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Tracking publications in Iris

NERSC users can now report and track your publications that used NERSC resources in the Iris interface ( There are a number of reasons for you to do this:

Collecting data about your publications is important to NERSC for reporting to DOE and demonstrating our value and scientific impact so we can continue to provide HPC resources and services to the scientific community. Our science communications team looks at publications to find interesting results to write and publish stories about, put on social media, and make available for NERSC staff to use as examples when talking about the center to various stakeholders and audiences. DOE Program Managers look closely at publications while making allocations decisions. This new publications tracking method will replace the free-form field for listing publications in future versions of the ERCAP (allocations request and awards) processes.

How does it work?

The good news is that if you acknowledged NERSC in your publication, we probably have it in our database already. However, even if the publication is in the database, we don’t have any way to know it was you among the names in the author list, and we have no way to know what project (repo) it was associated with. So we need you to “tag” these publications as being associated with you and your project.

If you didn’t acknowledge NERSC in your paper, or the public searches missed your publication, you can enter it into Iris by entering its DOI into the system.

We’ve worked hard to make it easy for you to use the publications interface in Iris. But it’s a first attempt and feedback is welcome.

Viewing your tagged publications in Iris

Log into Iris at and click on the “Profile” tab. Scroll down and you’ll see publications associated with your user account. If you see publications that are not linked to a project (repo), you can link them to the project using the “Projects” button in the “Actions” column. For your projects, look at the “Details” tab from the project overview page.

Finding and tagging your publications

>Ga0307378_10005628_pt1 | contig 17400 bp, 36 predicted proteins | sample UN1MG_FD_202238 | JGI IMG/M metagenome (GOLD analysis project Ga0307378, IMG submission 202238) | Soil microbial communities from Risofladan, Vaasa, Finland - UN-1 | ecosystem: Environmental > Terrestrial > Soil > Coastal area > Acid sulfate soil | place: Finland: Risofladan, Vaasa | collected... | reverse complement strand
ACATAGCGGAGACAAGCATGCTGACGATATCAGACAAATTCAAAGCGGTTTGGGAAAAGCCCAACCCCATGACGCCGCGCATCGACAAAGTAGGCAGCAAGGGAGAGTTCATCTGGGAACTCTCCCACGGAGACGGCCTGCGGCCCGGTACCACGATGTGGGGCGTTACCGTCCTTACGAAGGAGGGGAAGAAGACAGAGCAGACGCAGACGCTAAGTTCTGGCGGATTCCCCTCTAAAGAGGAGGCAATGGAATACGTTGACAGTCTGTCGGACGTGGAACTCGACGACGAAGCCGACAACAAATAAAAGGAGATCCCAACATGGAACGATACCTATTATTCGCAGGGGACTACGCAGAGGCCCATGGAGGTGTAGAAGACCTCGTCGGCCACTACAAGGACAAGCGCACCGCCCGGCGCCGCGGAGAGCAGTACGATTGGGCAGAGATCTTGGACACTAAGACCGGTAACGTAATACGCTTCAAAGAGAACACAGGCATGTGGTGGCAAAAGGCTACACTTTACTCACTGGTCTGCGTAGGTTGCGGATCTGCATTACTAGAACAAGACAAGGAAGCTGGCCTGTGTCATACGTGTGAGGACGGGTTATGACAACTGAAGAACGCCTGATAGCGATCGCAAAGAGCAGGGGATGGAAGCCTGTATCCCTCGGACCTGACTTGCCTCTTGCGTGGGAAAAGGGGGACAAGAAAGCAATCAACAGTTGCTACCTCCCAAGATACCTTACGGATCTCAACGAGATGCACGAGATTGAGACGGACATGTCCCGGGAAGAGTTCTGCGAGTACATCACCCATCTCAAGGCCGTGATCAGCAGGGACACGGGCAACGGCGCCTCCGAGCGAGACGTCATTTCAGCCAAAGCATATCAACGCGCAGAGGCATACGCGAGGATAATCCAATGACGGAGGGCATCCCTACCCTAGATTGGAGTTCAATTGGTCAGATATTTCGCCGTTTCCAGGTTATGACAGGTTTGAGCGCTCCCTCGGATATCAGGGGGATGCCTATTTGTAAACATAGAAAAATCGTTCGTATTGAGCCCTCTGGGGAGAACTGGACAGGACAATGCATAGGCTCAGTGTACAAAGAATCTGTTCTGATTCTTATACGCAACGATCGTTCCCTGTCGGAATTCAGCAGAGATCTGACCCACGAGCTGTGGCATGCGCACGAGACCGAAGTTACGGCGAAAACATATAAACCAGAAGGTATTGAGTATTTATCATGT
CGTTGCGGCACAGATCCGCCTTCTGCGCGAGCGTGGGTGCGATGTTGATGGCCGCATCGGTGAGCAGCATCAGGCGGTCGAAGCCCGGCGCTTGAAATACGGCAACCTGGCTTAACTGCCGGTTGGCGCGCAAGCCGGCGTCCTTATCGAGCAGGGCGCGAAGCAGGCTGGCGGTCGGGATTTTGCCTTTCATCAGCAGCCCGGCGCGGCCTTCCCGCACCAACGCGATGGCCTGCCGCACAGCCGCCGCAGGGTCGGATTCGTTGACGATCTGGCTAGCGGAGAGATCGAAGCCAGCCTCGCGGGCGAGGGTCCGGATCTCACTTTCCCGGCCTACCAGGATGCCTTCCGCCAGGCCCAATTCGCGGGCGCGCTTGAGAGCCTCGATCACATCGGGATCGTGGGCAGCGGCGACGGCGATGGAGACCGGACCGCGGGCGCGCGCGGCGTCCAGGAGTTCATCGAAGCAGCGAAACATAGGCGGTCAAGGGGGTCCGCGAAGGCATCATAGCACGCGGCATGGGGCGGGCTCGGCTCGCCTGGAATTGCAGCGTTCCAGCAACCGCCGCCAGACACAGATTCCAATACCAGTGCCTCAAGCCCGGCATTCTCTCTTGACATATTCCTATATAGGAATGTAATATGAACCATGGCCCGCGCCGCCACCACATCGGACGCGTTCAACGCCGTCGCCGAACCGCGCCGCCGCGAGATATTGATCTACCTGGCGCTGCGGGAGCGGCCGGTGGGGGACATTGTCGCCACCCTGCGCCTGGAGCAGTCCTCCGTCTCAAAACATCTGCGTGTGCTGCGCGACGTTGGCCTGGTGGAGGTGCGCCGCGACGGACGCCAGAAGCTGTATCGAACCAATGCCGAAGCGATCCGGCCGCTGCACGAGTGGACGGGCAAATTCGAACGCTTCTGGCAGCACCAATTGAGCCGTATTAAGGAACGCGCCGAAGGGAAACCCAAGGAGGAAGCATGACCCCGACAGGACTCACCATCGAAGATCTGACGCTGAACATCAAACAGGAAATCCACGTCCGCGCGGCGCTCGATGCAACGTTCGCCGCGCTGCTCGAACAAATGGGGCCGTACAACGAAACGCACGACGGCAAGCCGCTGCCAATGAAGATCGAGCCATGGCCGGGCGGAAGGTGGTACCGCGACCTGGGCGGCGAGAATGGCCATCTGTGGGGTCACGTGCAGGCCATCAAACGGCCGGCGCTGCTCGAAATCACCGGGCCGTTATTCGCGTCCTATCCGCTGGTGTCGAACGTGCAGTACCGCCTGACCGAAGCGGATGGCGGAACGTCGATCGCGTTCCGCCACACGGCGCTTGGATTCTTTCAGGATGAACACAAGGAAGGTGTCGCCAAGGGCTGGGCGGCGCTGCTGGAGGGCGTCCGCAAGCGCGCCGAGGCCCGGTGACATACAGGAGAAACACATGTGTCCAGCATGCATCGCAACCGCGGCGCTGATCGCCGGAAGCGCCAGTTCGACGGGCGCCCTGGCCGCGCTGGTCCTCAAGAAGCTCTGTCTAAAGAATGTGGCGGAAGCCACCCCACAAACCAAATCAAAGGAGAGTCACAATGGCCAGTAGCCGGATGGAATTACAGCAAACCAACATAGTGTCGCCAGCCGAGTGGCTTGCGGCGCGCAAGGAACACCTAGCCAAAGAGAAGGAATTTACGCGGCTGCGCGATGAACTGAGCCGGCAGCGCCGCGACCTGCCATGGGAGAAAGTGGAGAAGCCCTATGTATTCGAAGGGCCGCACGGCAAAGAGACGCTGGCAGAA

By tagging or adding a publication, you are identifying it as being associated with you and one of your projects. Each publication can be associated with multiple people and projects.

You should search for your “untagged” publications in our database and tag one or more from the resulting list before attempting to add a new publication to the database. To do this, select “Reports->Publications” at the top of Iris, and then click “Run Report.” This results in a list of all publications in the Iris database that match your last name and first initial (in the form Last, FI) in the author list. Use the “Filter Report” tab to alter this search if desired. Tag publications by clicking the box next to your publications and then click “Link Publication(s)” at the top. You’ll be asked to add the appropriate project id (repo name, e.g., m342). You can type in the repo name or leave blank and add it later (by linking again or from your user profile page).

Adding a new publication

If you have a publication that you can’t find in the Iris database, then you need to add it by going to your “Profile” tab and clicking on the “Add Publication” button and entering the DOI and project id (repo).

Quick Summary

View your associated publications Iris Profile tab (or Profile from drop down menu at the upper right). Scroll down.

Search and tag publications Iris Reports Menu -> Publications. Run Report. Tag publications from the list.

Manually add publications not in the Iris database Iris Profile tab -> Add Publication. Enter DOI and project id (repo).


Q. Someone or project is already associated with my publication, can I associate it with me too? Yes, publications can be associated with multiple users and projects.

Q. A publication is already associated with my project, but not with me. Should I tag it so it’s associated with me as well? Yes. You might want to associate with your account in case NERSC decides to highlight the research. When we are looking for researchers to comment or give us more details, we’ll know to contact you. In addition, we are looking at the possibility of Iris being able to publish citations to your ORCID record. Let us know if you’d be interested in this.